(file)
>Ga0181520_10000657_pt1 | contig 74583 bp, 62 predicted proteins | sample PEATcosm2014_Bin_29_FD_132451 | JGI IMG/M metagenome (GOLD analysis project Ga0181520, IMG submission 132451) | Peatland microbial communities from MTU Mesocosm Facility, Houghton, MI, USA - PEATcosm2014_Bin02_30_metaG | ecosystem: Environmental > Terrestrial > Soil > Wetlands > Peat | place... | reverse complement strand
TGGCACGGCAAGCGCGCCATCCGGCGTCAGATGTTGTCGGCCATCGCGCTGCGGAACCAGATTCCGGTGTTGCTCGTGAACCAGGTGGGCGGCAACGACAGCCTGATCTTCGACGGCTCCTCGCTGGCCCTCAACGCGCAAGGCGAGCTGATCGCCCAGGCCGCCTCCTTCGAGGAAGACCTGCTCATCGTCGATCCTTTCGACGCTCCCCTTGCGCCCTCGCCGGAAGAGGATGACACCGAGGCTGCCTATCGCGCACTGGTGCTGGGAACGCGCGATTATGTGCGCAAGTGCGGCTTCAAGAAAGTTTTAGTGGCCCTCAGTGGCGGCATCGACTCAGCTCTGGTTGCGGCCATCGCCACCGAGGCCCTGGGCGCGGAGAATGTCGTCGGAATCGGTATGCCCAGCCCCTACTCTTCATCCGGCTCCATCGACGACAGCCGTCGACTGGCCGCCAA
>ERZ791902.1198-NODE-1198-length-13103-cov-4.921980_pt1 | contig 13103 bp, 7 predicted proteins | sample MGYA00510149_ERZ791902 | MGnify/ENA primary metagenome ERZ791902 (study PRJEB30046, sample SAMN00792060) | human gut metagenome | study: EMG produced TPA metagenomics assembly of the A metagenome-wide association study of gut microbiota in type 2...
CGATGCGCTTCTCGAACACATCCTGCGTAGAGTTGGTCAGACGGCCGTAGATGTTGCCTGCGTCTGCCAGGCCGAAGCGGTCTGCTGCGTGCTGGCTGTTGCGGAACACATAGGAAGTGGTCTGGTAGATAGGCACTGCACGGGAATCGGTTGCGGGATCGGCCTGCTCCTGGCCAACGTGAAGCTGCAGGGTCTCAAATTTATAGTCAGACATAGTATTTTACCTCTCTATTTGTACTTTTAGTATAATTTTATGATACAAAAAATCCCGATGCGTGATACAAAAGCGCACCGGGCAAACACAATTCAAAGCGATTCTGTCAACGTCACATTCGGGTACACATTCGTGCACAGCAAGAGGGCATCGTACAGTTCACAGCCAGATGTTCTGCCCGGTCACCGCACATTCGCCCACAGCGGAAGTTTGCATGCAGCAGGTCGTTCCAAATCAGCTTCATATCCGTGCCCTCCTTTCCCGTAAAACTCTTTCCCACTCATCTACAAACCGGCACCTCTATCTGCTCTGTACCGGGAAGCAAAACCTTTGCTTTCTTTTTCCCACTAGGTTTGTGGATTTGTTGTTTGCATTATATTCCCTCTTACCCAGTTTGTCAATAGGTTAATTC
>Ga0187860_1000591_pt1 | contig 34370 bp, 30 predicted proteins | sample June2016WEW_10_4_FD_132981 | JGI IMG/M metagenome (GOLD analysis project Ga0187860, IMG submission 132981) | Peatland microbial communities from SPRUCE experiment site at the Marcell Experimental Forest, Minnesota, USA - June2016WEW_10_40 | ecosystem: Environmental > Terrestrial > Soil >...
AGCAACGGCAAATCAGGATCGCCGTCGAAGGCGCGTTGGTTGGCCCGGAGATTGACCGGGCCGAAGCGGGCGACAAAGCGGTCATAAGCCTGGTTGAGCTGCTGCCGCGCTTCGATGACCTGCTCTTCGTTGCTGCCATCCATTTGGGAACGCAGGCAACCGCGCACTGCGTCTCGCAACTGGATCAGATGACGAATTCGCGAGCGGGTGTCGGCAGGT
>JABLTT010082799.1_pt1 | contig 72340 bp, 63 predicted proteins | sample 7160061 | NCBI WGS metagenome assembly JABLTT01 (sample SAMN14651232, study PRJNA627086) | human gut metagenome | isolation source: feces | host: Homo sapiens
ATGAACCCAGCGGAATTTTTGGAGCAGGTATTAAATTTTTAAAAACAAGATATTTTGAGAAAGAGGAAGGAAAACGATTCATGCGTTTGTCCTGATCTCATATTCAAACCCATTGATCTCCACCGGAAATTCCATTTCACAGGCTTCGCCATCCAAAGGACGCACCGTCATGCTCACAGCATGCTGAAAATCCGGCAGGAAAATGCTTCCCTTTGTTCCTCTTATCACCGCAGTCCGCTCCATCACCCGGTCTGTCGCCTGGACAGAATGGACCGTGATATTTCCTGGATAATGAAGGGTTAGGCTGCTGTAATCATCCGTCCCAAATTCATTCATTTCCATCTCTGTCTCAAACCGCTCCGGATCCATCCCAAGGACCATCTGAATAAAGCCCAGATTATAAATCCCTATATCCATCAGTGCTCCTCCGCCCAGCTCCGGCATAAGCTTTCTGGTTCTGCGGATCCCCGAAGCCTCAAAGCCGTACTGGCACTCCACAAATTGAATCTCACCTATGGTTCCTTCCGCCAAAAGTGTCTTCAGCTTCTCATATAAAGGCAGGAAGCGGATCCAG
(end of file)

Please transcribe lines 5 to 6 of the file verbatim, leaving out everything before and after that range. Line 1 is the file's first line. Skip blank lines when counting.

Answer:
>Ga0187860_1000591_pt1 | contig 34370 bp, 30 predicted proteins | sample June2016WEW_10_4_FD_132981 | JGI IMG/M metagenome (GOLD analysis project Ga0187860, IMG submission 132981) | Peatland microbial communities from SPRUCE experiment site at the Marcell Experimental Forest, Minnesota, USA - June2016WEW_10_40 | ecosystem: Environmental > Terrestrial > Soil >...
AGCAACGGCAAATCAGGATCGCCGTCGAAGGCGCGTTGGTTGGCCCGGAGATTGACCGGGCCGAAGCGGGCGACAAAGCGGTCATAAGCCTGGTTGAGCTGCTGCCGCGCTTCGATGACCTGCTCTTCGTTGCTGCCATCCATTTGGGAACGCAGGCAACCGCGCACTGCGTCTCGCAACTGGATCAGATGACGAATTCGCGAGCGGGTGTCGGCAGGT